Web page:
actions he has selected for his motion is warranted because they are nearly identical nationwide
FLSA actions on behalf of substantially the same proposed collective of Uber drivers. In opposing
centralization, Uber and plaintiffs in Hood, Romine, and Razak principally argue that (1) the Panel’s
concern over centralization of state-specific issues in Uber No. I still is applicable because the Hood,
Romine, and Razak actions – and many other related actions – involve pending state law claims and
putative state-specific classes; (2) the actions are in procedurally disparate postures; and (3)
voluntary coordination remains preferable to centralization.
On the basis of the papers filed and the hearing session held, we conclude that centralization
will not serve the convenience of the parties and witnesses or further the just and efficient conduct
of the litigation. First, although movant attempts to get around the obstacles to centralization noted
in Uber No. I by seeking centralization only of nationwide FLSA misclassification claims, the
inclusion of actions with significant state-specific issues would be unavoidable, as two of the three
actions on the motion and nearly all potential tag-along actions assert state law claims and putative
statewide or citywide classes. Movant asks that the Panel eliminate the state-specific issues by
separating and remanding all state law and class certification claims from any action centralized in
the MDL. But on this record, such an approach would result in the proliferation of duplicative
litigation, as nearly every action centralized would require separation and remand – ironically,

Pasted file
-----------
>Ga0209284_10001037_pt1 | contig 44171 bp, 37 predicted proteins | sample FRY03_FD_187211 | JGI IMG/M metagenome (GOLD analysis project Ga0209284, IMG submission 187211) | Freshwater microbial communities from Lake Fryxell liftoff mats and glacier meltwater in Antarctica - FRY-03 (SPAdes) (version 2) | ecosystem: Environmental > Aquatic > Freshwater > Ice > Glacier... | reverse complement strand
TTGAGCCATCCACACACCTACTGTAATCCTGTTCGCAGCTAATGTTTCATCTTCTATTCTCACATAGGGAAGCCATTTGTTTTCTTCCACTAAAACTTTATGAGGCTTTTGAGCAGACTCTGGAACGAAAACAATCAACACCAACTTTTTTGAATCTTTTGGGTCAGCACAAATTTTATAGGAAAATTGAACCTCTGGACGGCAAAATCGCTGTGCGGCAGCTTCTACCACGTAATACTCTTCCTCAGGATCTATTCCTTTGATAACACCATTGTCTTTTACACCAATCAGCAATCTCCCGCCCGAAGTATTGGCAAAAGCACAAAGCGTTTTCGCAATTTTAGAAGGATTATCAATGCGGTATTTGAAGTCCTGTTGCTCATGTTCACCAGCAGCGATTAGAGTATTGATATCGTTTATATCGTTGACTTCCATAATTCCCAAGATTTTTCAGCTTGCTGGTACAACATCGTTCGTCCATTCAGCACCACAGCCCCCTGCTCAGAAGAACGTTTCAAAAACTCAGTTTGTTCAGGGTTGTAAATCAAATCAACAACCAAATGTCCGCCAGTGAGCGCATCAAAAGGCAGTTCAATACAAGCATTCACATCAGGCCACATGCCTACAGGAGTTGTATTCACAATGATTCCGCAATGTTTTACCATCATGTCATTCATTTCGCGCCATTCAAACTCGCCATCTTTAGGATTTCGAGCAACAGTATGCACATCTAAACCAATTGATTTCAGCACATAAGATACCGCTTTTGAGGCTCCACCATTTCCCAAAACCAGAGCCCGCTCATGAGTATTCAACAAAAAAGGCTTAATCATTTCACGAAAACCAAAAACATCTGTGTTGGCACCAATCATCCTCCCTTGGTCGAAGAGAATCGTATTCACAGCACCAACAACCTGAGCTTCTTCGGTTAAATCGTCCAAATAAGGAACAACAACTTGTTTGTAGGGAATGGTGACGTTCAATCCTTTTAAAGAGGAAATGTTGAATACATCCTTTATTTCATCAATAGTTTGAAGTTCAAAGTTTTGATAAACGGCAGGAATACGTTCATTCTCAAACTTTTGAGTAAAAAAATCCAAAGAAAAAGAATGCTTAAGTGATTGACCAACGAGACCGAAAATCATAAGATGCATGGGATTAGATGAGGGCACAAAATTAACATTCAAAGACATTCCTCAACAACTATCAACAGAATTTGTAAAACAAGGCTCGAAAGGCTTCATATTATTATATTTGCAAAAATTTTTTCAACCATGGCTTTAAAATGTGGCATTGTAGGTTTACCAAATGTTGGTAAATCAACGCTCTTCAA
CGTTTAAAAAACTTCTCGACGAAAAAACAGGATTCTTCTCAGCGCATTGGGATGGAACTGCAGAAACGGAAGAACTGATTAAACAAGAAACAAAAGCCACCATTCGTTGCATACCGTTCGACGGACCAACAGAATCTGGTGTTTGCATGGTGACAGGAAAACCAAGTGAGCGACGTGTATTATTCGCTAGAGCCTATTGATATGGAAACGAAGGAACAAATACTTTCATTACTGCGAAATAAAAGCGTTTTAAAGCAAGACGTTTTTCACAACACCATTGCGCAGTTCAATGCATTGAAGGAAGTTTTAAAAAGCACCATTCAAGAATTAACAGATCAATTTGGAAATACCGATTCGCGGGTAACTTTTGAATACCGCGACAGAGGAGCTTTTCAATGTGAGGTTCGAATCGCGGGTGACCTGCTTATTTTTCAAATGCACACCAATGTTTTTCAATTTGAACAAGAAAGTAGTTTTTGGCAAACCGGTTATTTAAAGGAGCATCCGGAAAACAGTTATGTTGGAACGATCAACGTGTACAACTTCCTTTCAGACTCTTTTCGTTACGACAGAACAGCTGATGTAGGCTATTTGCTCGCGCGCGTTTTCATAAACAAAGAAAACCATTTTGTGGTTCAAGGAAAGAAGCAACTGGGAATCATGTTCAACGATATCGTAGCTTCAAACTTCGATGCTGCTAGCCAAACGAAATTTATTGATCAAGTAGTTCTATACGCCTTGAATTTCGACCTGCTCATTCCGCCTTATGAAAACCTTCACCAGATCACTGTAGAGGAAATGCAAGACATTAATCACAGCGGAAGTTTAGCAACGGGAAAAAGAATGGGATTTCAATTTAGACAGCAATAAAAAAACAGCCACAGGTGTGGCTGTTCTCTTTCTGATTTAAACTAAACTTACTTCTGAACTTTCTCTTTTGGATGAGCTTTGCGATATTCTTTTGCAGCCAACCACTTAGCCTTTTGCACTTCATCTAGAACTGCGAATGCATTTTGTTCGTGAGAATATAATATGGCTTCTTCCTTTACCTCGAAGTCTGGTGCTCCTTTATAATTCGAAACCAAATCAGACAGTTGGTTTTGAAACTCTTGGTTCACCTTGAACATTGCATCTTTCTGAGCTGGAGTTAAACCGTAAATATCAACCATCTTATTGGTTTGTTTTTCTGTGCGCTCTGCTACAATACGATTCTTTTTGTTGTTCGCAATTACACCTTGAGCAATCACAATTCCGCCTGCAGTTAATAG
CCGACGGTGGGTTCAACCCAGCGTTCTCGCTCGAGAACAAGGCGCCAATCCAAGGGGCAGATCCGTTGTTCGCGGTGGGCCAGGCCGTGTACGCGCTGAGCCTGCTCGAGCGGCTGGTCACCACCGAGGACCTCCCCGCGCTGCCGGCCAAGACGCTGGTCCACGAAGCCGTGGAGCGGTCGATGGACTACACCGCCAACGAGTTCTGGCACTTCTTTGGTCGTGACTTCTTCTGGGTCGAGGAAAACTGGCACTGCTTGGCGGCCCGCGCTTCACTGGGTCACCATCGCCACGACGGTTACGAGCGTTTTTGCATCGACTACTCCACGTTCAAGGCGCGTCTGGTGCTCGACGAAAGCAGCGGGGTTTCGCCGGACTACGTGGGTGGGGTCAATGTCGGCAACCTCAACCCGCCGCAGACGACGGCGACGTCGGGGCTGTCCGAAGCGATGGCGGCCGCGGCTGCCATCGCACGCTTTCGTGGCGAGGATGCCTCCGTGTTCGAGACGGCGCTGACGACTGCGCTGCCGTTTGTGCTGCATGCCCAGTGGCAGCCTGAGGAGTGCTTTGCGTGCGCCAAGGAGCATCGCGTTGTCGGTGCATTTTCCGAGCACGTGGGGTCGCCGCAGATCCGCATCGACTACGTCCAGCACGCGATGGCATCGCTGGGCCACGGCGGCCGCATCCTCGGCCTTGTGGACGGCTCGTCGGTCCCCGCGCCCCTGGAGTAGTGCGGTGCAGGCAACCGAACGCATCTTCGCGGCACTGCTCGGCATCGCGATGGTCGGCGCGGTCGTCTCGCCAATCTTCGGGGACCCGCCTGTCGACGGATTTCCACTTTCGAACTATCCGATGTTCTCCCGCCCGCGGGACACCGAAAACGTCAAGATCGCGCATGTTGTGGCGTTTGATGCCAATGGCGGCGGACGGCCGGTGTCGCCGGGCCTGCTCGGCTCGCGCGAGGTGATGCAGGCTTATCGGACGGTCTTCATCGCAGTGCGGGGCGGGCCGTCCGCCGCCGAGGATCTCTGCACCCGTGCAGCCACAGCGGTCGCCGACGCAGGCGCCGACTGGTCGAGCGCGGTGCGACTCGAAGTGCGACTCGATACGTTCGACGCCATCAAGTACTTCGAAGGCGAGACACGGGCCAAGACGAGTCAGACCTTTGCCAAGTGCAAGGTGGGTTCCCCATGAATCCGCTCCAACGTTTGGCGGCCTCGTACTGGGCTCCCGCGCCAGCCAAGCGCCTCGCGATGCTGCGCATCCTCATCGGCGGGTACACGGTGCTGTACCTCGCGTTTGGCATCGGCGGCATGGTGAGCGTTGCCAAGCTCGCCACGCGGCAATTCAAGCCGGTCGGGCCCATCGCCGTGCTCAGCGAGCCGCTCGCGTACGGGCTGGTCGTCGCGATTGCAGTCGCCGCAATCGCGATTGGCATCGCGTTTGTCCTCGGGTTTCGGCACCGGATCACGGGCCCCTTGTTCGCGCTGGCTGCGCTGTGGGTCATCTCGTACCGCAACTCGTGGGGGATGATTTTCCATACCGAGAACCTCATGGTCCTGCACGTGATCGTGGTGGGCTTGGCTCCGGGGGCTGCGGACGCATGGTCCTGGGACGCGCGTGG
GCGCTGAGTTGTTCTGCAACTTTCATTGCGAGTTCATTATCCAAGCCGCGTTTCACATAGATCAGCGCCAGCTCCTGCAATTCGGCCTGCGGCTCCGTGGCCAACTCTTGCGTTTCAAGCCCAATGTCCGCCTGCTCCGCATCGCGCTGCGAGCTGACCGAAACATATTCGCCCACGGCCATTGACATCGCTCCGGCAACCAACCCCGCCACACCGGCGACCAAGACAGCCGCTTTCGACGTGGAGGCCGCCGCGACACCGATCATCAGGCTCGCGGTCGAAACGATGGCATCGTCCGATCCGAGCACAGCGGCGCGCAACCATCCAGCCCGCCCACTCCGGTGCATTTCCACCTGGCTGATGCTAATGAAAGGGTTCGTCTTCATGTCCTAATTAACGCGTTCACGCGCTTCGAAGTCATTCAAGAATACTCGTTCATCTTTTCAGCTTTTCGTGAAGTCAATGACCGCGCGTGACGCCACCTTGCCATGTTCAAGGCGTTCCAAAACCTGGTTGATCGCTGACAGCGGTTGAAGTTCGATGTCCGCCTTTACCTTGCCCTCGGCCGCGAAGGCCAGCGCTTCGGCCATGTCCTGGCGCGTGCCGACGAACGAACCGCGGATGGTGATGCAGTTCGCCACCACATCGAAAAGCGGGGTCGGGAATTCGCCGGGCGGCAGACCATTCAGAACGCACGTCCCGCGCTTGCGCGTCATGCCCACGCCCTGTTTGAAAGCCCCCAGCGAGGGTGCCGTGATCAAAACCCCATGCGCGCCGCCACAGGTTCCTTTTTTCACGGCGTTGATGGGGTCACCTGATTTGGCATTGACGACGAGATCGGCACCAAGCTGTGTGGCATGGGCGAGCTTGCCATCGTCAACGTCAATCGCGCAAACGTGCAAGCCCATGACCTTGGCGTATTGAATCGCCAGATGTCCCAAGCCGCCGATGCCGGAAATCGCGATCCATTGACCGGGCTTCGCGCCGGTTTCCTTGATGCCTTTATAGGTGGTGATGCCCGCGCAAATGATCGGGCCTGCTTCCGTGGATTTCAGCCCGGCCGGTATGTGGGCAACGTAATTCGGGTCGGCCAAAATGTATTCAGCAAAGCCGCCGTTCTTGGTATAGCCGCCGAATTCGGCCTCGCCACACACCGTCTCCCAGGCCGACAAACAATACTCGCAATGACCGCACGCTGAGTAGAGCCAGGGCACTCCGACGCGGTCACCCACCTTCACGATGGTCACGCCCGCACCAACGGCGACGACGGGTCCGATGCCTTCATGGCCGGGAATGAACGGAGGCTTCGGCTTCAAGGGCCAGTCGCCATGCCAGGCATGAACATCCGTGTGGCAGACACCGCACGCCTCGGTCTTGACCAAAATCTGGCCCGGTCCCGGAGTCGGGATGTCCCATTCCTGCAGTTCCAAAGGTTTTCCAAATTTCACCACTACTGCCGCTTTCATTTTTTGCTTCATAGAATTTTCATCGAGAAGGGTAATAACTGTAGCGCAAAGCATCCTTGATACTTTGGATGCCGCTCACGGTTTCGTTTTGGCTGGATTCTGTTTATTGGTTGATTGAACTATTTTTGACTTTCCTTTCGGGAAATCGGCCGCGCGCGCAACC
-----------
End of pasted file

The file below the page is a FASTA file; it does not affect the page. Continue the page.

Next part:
exacerbating the problem of duplicative litigation that centralization is intended to remedy.
Moreover, centralization based on the statute invoked, as movant proposes, is inconsistent with the
Section 1407 directive to centralize actions based on “one or more common questions of fact,” in
contrast to common questions of law.
Second, the procedural disparity among the actions further weighs against centralization. In
Rojas, fact discovery is set to close shortly after the Panel hearing, and a trial date has been set for
this fall. The other two actions on the motion have not yet commenced discovery.3
The procedural postures of the potential tag-along actions further confirm the likelihood
of inefficiencies from centralization. Most are at varying stages of motions practice, which involve
case-specific motions to compel arbitration and motions to dismiss concerning state law. At least
-3Third, voluntary coordination remains practicable. There are only three actions on the
motion, involving two groups of plaintiffs’ firms. Those two firms represent plaintiffs in 7 of the
13 potential tag-along actions. Uber Technologies, Inc., and its wholly-owned subsidiaries are the
sole defendants in these actions, and are represented by the same defense counsel in all actions. All
responding plaintiffs and Uber represent that they are committed to voluntary coordination.
IT IS THEREFORE ORDERED that the motion for centralization of the actions listed on
Schedule A is denied.
PANEL ON MULTIDISTRICT LITIGATION
Sarah S. Vance
Marjorie O. Rendell
Ellen Segal Huvelle
Catherine D. Perry
two have reached an advanced stage of discovery.
Charles R. Breyer
R. David Proctor
IN RE: UBER TECHNOLOGIES, INC., WAGE
AND HOUR EMPLOYMENT PRACTICES
LITIGATION (No. II)
MDL No. 2784
Southern District of Florida
ROJAS v. UBER TECHNOLOGIES, INC., ET AL., C.A. No. 1:16-23670
Middle District of North Carolina
HOOD v. UBER TECHNOLOGIES, INC., ET AL., C.A. No. 1:16-00998
Eastern District of Tennessee
ROMINE v. UBER TECHNOLOGIES, INC., ET AL., C.A. No. 3:16-00371